Charlottesville Planning Commission

has unanimously voted against a proposal that would potentially increase the density of multi-family housing zones around the University of Virginia. The proposal was to change the units of the density requirements for medium-density residential districts (R-3), Medium-density University residential (R-UMD), and High-density University residential (R-UHD) from dwelling units-per-acre (DUA) to bedrooms-per-acre. The Commission made their recommendation at their meeting on November 11, 2008.

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Table reflecting the potential debsity impacts of the proposed change

Various developers in the University area approached City staff with the proposal in an effort to gain more flexibility to respond to market demands. Given the current density maximums of 21, 43, or 64 DUA, developers claim they are forced to build only 4-bedroom units, which is the maximum allowable, since the land is priced with the assumption that occupancy will be maximized. Switching the requirements to bedrooms-per-acre would allow developers to build more 1 or 2-bedroom units without cutting into their total number of residents. For example, R-3 would change from allowing 21 DUA to 84 bedrooms-per-acre. The total number of bedrooms would not change and they could be allocated into units differently.

During analysis, planning staff determined that even if the number of bedrooms would stay the same, the total number of occupants could potentially rise. This is because the City calculates restrictions on the number of unrelated persons living in the same property in units – 4 persons per unit. Under the proposed changes, residents, looking to cut rental costs, would be legally allowed to share a bedroom with another person. Staff sees this potential for increased density as a problem, because it could increase the number of cars adding to parking and traffic congestion in the neighborhood.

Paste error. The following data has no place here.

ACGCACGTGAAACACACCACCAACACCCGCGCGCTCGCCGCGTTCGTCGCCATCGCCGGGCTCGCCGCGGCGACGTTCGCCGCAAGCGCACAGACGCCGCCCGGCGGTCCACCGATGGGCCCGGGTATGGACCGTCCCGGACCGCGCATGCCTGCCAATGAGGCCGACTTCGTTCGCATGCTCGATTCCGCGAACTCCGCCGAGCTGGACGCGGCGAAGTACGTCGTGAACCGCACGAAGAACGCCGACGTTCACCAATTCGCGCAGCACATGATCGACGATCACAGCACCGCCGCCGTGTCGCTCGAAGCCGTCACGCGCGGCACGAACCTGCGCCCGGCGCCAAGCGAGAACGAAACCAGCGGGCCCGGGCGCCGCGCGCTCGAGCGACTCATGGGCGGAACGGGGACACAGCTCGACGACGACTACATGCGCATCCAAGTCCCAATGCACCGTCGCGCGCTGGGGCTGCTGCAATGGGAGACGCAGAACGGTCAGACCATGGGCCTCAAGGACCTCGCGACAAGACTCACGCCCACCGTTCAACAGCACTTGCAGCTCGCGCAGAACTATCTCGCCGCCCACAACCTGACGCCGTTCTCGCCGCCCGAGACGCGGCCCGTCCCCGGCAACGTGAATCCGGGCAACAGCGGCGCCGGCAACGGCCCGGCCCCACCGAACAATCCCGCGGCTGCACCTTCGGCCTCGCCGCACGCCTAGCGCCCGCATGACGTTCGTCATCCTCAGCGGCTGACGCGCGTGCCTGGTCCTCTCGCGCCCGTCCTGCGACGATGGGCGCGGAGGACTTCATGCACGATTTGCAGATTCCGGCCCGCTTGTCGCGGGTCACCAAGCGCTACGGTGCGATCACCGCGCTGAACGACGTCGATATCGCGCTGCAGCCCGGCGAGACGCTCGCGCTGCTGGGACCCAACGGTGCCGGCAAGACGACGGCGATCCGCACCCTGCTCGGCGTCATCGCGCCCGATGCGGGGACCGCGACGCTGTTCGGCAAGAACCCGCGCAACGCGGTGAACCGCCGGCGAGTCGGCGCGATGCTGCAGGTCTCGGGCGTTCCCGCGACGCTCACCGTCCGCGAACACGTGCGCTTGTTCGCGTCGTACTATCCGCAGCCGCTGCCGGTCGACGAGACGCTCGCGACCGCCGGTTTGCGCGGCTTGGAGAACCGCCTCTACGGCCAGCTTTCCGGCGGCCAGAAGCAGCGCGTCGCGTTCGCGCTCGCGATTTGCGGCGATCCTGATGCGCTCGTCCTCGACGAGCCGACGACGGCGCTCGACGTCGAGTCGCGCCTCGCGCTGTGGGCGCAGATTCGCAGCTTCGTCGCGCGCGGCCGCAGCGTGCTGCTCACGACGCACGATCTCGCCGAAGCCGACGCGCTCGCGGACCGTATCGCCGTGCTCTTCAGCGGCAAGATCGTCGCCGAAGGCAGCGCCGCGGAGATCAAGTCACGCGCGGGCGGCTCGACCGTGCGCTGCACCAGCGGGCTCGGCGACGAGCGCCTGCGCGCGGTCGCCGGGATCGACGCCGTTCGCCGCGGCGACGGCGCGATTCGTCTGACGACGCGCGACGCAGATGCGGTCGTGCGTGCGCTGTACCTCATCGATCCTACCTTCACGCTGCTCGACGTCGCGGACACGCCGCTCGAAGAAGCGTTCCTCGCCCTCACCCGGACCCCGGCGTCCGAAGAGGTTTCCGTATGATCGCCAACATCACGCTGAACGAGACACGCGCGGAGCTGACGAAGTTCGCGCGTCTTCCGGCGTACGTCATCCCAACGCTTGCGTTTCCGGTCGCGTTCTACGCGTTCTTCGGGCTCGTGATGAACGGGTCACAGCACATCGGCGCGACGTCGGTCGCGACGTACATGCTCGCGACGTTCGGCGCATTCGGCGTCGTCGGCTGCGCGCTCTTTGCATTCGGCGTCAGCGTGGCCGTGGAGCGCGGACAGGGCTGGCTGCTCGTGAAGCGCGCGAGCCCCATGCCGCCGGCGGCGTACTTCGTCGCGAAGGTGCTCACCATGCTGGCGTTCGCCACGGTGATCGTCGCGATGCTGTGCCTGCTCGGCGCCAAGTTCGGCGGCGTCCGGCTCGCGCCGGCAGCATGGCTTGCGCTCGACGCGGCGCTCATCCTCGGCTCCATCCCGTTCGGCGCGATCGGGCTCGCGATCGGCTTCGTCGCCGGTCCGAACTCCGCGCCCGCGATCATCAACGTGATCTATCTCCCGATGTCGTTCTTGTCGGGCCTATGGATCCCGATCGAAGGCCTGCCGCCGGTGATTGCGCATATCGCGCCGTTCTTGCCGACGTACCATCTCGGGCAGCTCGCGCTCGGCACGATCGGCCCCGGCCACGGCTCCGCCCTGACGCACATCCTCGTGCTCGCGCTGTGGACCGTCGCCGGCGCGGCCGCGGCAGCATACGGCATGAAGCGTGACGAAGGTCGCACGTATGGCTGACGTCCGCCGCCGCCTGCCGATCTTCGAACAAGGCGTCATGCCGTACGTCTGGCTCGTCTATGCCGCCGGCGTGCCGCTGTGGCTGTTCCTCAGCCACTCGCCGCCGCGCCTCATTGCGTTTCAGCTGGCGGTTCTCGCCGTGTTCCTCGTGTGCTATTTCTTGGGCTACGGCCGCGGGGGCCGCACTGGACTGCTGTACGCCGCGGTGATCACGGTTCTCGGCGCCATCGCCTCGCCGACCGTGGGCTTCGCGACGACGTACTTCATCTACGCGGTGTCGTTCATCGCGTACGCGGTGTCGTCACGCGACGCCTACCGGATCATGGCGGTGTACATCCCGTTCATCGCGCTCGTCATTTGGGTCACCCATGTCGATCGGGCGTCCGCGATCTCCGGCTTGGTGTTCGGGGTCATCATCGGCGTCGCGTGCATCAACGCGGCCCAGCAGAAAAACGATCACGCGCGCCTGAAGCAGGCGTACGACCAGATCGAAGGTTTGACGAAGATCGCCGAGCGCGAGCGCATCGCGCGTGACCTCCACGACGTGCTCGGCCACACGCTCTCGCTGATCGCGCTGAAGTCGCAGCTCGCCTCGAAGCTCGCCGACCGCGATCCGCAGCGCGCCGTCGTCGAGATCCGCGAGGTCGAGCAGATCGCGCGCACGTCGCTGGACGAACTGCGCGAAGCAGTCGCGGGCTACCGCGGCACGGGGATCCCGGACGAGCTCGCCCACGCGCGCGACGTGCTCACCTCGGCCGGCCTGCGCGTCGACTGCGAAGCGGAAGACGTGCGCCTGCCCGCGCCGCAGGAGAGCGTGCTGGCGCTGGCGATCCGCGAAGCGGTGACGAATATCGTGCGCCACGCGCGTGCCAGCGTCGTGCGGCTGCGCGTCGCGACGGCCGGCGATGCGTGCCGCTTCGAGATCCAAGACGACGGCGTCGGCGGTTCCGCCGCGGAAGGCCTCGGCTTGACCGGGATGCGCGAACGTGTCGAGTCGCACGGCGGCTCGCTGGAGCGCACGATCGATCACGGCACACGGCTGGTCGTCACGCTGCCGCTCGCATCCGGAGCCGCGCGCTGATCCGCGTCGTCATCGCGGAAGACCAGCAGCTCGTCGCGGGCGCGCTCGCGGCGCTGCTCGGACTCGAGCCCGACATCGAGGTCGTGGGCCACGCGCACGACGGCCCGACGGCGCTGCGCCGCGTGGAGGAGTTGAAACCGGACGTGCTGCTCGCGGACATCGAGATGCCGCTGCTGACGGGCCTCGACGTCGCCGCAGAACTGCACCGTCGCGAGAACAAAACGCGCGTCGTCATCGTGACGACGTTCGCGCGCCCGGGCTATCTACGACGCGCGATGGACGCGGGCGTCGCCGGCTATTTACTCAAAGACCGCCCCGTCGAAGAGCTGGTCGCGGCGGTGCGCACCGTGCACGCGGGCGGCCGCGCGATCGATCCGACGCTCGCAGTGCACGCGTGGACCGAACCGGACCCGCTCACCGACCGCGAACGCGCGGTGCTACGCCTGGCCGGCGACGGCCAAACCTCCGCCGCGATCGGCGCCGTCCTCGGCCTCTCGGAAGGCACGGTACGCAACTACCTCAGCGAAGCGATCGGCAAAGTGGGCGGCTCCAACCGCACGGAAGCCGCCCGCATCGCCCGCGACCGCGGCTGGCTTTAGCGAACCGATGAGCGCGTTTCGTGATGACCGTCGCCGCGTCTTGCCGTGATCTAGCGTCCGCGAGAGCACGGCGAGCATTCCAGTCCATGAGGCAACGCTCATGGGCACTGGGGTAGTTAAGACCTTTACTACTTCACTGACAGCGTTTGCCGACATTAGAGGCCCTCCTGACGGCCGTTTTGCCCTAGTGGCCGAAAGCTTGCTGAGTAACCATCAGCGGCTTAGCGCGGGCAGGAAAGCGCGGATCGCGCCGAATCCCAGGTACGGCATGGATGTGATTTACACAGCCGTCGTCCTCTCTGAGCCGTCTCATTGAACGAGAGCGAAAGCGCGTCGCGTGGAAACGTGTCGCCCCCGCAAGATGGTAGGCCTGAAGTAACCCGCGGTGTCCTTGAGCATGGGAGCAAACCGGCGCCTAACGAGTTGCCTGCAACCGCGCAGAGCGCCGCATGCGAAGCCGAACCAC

Commissioner Genevieve Keller asked whether there was any data on housing costs to determine whether this change could provide more affordable housing. While the City has no data on this, they surmised that doubling up in a bedroom would be cheaper than being alone. City Councilor

David Brown

inquired about whether many students would choose to live with a roommate. Commissioner Michael Osteen, who owns student-rental housing himself, questioned whether students really would double up even if given the option.  Most of them are eager to get out of dorm-style living arrangements. David Neuman, Architect for the University, concurred.

Nevertheless, Commissioner Osteen did not want to risk the possibility of a density increase. According to Osteen, the increasing density here would be “catastrophic to areas around it.” This was the general sentiment of the rest of the commission, and they recommended denial of the zoning text amendment.

Daniel Nairn


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